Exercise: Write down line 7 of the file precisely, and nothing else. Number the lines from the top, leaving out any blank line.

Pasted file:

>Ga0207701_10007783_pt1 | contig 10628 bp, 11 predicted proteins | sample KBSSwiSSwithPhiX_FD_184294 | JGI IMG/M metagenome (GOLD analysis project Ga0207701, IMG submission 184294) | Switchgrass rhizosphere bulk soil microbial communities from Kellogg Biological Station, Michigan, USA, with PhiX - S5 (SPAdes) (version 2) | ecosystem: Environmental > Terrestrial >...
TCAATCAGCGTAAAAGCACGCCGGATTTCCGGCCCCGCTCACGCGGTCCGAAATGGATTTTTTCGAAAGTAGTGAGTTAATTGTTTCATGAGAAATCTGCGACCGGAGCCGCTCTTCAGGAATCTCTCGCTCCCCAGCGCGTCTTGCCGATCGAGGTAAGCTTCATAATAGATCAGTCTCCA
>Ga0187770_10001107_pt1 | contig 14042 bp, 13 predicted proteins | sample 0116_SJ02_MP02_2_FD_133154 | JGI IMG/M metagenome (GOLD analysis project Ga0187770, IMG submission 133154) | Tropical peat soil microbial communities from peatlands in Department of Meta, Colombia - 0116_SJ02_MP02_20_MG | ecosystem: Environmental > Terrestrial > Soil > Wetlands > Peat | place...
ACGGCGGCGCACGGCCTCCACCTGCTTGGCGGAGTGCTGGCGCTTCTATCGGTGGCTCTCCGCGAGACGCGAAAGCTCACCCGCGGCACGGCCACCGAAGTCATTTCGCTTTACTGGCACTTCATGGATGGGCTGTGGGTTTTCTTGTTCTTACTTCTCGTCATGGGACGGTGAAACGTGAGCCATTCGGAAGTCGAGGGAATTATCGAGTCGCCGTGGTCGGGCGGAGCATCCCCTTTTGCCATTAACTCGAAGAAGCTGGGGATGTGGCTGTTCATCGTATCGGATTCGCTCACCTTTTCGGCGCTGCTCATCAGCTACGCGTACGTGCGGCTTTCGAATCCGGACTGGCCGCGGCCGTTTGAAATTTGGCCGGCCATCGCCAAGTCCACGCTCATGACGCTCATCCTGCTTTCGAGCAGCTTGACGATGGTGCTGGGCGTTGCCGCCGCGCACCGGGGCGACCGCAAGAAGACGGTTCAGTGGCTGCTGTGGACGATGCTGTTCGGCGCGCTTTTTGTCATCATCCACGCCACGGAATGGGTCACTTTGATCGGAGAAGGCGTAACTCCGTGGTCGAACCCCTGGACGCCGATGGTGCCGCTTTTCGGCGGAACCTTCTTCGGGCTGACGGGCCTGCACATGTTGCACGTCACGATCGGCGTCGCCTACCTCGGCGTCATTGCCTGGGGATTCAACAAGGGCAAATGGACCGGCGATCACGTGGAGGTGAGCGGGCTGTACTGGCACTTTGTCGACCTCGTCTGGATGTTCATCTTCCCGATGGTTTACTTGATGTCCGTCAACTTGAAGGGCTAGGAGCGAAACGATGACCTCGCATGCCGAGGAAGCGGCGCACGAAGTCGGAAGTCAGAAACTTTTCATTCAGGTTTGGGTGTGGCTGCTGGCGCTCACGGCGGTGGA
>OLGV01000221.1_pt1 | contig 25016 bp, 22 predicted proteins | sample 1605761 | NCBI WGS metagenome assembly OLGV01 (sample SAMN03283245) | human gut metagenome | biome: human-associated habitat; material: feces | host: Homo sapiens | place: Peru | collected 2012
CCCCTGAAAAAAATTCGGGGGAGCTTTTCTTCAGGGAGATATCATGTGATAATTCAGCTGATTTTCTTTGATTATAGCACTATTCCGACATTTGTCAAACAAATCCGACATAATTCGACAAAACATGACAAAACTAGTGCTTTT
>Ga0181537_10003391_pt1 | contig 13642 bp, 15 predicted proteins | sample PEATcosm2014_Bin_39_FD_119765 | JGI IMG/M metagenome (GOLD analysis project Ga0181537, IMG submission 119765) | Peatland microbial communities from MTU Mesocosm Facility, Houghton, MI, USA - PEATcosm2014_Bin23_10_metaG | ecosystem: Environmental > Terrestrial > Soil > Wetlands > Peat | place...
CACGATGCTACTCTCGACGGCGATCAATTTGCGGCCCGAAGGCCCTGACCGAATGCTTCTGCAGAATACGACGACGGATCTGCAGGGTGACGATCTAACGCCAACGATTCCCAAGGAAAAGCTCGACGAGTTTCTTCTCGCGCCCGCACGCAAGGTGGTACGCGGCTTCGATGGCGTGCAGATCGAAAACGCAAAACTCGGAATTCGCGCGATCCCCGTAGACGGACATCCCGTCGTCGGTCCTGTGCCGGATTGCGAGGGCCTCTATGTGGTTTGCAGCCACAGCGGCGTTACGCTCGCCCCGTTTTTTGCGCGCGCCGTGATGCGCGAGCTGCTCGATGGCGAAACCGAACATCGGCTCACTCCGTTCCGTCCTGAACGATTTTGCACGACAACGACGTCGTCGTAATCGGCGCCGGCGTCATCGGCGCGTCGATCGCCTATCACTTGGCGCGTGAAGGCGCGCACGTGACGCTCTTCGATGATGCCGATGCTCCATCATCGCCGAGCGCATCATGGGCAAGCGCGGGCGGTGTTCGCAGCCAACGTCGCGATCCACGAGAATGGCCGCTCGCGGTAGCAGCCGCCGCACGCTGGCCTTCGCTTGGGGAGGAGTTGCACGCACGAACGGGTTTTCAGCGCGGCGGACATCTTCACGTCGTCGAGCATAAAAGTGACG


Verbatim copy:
>Ga0181537_10003391_pt1 | contig 13642 bp, 15 predicted proteins | sample PEATcosm2014_Bin_39_FD_119765 | JGI IMG/M metagenome (GOLD analysis project Ga0181537, IMG submission 119765) | Peatland microbial communities from MTU Mesocosm Facility, Houghton, MI, USA - PEATcosm2014_Bin23_10_metaG | ecosystem: Environmental > Terrestrial > Soil > Wetlands > Peat | place...